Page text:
Press release following this morning’s General Synod debate on Safeguarding
Synod votes to bring forward draft safeguarding legislation
12 February 2014
Synod voted today that proposals for draft legislation to enable the Church of England to deal more effectively with safeguarding issues be brought forward.
General Synod last July voted to endorse work on legislative and non-legislative changes to enhance the Church of England’s safeguarding arrangements following on from the Chichester Commissaries’ interim and final reports.
The proposals take into account not just the recommendations of the Commissaries but also other submissions made in the course of the Archbishops’ Council’s consultation. The intention is to introduce legislation in July 2014.
The proposed draft legislation outlined in full detail here will:
Tighten up procedures around temporary permissions to officiate in a local parish
Prevent clergy robing during a service when prohibited or disbarred
Give bishops power, where appropriate, to direct clergy to undergo a risk assessment (this is currently voluntary)
Prevent anyone who is on a barred list from serving as a churchwarden or as a member of a PCC, district council or synod
Prevent anyone with certain convictions in relation to children from serving as a member of a PCC, district council or synod.
Give bishops the power to suspend people from these posts and bodies if arrested on suspicion of committing certain offences against children.
Introduce similar provision covering lay workers and Readers.
Remove the 12 month Clergy Discipline Measure limitation period for bringing a complaint about sexual misconduct committed against children or vulnerable adults.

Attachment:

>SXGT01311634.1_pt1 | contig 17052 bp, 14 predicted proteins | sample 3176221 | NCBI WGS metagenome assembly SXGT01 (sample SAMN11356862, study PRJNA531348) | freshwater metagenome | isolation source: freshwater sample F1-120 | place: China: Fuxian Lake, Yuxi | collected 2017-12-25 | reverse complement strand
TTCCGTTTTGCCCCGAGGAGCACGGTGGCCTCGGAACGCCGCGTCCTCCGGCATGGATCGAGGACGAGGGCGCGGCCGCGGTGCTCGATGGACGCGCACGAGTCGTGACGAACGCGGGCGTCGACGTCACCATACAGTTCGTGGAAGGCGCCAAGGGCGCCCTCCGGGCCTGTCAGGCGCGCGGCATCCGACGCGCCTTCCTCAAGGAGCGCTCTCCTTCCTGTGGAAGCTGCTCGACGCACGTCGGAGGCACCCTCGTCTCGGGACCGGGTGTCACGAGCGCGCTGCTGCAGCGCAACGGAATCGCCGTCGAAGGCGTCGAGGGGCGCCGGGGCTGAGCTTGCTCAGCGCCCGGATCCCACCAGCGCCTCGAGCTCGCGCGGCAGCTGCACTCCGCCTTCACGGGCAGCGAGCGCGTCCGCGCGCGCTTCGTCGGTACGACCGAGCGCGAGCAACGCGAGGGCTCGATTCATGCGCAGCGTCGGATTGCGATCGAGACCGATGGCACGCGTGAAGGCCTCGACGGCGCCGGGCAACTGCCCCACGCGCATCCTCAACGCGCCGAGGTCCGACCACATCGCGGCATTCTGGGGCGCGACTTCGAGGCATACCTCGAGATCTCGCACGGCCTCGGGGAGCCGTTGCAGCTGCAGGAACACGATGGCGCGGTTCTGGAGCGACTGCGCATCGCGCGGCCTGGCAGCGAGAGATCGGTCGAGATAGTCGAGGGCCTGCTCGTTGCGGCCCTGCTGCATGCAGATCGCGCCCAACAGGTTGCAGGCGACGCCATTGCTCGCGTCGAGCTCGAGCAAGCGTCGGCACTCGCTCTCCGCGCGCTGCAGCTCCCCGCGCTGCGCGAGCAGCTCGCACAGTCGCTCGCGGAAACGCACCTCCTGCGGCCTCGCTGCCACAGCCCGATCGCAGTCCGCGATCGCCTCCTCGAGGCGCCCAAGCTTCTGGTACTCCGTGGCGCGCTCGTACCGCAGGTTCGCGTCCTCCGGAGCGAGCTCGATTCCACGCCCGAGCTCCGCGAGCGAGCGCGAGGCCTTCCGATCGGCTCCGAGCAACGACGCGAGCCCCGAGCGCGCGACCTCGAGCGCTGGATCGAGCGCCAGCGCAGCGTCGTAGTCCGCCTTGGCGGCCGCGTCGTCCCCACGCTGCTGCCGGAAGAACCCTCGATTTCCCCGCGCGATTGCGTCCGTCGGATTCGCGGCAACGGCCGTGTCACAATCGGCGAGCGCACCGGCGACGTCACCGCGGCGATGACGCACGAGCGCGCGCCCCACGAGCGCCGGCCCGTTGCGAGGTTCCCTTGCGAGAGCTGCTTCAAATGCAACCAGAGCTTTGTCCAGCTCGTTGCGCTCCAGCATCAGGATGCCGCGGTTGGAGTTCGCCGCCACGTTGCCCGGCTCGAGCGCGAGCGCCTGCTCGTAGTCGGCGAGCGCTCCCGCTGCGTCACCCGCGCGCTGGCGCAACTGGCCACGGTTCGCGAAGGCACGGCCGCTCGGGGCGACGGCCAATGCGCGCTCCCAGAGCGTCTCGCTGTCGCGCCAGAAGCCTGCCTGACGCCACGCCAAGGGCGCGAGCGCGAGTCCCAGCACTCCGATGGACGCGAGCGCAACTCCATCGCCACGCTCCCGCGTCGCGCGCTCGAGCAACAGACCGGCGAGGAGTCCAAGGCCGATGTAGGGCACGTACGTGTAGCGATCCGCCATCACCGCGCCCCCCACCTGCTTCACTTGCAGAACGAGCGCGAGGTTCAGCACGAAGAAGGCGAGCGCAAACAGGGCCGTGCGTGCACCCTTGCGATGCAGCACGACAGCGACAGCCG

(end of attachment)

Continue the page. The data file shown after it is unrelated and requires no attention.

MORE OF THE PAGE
Extend the bishop’s power of suspension.
Three additional suggestions for reform include:
(i) The imposition of a duty on relevant persons to have due regard to the House of Bishops’ current safeguarding policies
(ii) The imposition of a duty on all diocesan bishops to appoint a diocesan safeguarding advisor
(iii) The imposition of a duty on relevant persons to undergo safeguarding training when required to do so by the bishop.
The Bishop of Durham Paul Butler, Joint Chair of the Churches National Safeguarding Committee said: “This is just one step towards the Church making itself a safer place for all while acknowledging that effects of abuse on survivors can be lifelong. We are determined to improve our procedures and policies. We recognise that simply changing these does not transform our DNA but is an important start. We can never be complacent and we continue to urge any victims or those with information about church-related abuse to come forward knowing that they will be listened to in confidence.”
July 2013 Synod safeguarding debatePosted by Peter Owen on Wednesday, 12 February 2014 at 11:44am GMT | TrackBack